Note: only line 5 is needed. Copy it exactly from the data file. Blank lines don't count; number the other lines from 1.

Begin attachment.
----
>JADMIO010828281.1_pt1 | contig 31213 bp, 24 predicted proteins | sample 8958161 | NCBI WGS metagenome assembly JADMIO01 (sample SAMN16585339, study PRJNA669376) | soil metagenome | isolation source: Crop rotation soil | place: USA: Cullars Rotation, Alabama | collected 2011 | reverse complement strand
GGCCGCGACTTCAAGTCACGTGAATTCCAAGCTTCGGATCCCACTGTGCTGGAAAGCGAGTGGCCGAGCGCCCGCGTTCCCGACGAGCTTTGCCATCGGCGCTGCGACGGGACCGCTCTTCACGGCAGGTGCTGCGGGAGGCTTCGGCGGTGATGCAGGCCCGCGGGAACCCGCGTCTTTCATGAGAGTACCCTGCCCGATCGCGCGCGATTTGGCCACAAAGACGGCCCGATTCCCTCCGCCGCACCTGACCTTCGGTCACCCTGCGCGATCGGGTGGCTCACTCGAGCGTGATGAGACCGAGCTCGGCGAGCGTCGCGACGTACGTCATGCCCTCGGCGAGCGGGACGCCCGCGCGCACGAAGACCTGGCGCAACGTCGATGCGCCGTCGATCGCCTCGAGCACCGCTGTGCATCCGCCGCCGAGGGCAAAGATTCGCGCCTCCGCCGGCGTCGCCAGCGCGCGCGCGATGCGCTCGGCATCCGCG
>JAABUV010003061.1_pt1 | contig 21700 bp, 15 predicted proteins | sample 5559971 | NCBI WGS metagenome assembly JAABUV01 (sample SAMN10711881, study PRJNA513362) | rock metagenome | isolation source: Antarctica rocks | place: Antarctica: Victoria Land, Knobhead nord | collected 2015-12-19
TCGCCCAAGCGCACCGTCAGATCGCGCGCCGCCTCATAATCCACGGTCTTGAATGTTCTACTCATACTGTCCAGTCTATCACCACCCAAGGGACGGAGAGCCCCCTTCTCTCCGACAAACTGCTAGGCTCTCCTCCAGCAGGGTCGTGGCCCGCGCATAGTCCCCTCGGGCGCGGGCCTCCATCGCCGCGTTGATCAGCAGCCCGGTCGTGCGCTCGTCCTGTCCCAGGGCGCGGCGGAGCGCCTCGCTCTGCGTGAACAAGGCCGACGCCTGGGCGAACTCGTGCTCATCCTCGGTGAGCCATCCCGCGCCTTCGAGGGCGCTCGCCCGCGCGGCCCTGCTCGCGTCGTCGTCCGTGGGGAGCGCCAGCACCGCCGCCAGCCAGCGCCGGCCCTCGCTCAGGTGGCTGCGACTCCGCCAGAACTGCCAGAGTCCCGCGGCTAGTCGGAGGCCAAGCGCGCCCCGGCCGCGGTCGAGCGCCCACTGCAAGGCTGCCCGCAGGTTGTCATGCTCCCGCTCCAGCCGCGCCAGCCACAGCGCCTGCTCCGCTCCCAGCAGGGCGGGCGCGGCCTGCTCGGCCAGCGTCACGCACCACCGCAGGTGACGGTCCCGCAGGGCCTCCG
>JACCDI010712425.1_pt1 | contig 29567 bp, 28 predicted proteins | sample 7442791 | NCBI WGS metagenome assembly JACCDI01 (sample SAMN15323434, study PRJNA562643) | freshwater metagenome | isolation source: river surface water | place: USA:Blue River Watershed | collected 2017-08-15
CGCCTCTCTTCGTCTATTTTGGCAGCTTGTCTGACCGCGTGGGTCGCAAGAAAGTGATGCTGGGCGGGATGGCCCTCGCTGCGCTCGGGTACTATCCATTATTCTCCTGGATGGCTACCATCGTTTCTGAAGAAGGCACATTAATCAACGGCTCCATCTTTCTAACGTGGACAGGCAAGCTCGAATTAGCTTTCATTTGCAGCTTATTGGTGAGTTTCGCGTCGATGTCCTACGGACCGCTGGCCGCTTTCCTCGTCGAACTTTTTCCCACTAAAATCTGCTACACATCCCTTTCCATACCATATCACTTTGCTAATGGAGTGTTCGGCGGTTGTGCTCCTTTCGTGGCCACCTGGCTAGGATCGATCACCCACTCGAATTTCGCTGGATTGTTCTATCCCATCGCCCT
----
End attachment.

>JACCDI010712425.1_pt1 | contig 29567 bp, 28 predicted proteins | sample 7442791 | NCBI WGS metagenome assembly JACCDI01 (sample SAMN15323434, study PRJNA562643) | freshwater metagenome | isolation source: river surface water | place: USA:Blue River Watershed | collected 2017-08-15